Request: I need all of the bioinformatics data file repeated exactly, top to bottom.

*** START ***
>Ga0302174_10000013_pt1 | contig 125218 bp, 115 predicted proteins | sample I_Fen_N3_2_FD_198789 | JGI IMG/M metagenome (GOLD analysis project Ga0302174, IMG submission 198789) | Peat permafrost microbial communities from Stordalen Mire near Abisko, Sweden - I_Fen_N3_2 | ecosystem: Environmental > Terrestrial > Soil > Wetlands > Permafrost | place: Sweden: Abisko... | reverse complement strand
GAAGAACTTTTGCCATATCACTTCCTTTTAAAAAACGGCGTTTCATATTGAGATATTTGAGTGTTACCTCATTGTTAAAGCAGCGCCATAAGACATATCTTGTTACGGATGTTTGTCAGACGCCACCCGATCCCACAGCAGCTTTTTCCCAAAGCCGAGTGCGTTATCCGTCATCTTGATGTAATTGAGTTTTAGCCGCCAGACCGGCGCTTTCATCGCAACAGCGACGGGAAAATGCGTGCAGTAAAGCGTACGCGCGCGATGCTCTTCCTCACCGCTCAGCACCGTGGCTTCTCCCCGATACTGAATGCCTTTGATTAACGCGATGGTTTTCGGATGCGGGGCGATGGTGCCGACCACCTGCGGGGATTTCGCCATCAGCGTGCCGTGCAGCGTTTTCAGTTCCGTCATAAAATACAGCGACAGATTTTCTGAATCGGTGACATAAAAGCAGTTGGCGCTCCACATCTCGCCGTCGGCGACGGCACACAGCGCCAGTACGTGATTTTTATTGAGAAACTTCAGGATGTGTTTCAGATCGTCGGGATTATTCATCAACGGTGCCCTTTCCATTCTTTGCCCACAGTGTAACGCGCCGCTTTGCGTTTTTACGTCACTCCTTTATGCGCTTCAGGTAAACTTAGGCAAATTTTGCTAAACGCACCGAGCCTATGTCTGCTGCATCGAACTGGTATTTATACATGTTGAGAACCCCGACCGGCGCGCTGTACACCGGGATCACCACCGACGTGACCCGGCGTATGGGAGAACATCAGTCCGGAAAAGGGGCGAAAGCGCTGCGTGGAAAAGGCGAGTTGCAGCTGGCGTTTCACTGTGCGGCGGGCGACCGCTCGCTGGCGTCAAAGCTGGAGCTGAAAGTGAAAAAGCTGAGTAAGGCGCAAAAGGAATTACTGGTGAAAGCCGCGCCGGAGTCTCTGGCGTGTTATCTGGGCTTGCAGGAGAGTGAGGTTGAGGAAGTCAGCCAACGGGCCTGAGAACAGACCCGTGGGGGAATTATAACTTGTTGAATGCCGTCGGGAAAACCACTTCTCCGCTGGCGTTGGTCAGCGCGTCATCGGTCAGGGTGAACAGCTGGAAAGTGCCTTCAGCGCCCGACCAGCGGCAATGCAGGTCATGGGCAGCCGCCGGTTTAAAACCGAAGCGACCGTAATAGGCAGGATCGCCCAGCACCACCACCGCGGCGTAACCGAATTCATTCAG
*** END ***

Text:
>Ga0302174_10000013_pt1 | contig 125218 bp, 115 predicted proteins | sample I_Fen_N3_2_FD_198789 | JGI IMG/M metagenome (GOLD analysis project Ga0302174, IMG submission 198789) | Peat permafrost microbial communities from Stordalen Mire near Abisko, Sweden - I_Fen_N3_2 | ecosystem: Environmental > Terrestrial > Soil > Wetlands > Permafrost | place: Sweden: Abisko... | reverse complement strand
GAAGAACTTTTGCCATATCACTTCCTTTTAAAAAACGGCGTTTCATATTGAGATATTTGAGTGTTACCTCATTGTTAAAGCAGCGCCATAAGACATATCTTGTTACGGATGTTTGTCAGACGCCACCCGATCCCACAGCAGCTTTTTCCCAAAGCCGAGTGCGTTATCCGTCATCTTGATGTAATTGAGTTTTAGCCGCCAGACCGGCGCTTTCATCGCAACAGCGACGGGAAAATGCGTGCAGTAAAGCGTACGCGCGCGATGCTCTTCCTCACCGCTCAGCACCGTGGCTTCTCCCCGATACTGAATGCCTTTGATTAACGCGATGGTTTTCGGATGCGGGGCGATGGTGCCGACCACCTGCGGGGATTTCGCCATCAGCGTGCCGTGCAGCGTTTTCAGTTCCGTCATAAAATACAGCGACAGATTTTCTGAATCGGTGACATAAAAGCAGTTGGCGCTCCACATCTCGCCGTCGGCGACGGCACACAGCGCCAGTACGTGATTTTTATTGAGAAACTTCAGGATGTGTTTCAGATCGTCGGGATTATTCATCAACGGTGCCCTTTCCATTCTTTGCCCACAGTGTAACGCGCCGCTTTGCGTTTTTACGTCACTCCTTTATGCGCTTCAGGTAAACTTAGGCAAATTTTGCTAAACGCACCGAGCCTATGTCTGCTGCATCGAACTGGTATTTATACATGTTGAGAACCCCGACCGGCGCGCTGTACACCGGGATCACCACCGACGTGACCCGGCGTATGGGAGAACATCAGTCCGGAAAAGGGGCGAAAGCGCTGCGTGGAAAAGGCGAGTTGCAGCTGGCGTTTCACTGTGCGGCGGGCGACCGCTCGCTGGCGTCAAAGCTGGAGCTGAAAGTGAAAAAGCTGAGTAAGGCGCAAAAGGAATTACTGGTGAAAGCCGCGCCGGAGTCTCTGGCGTGTTATCTGGGCTTGCAGGAGAGTGAGGTTGAGGAAGTCAGCCAACGGGCCTGAGAACAGACCCGTGGGGGAATTATAACTTGTTGAATGCCGTCGGGAAAACCACTTCTCCGCTGGCGTTGGTCAGCGCGTCATCGGTCAGGGTGAACAGCTGGAAAGTGCCTTCAGCGCCCGACCAGCGGCAATGCAGGTCATGGGCAGCCGCCGGTTTAAAACCGAAGCGACCGTAATAGGCAGGATCGCCCAGCACCACCACCGCGGCGTAACCGAATTCATTCAG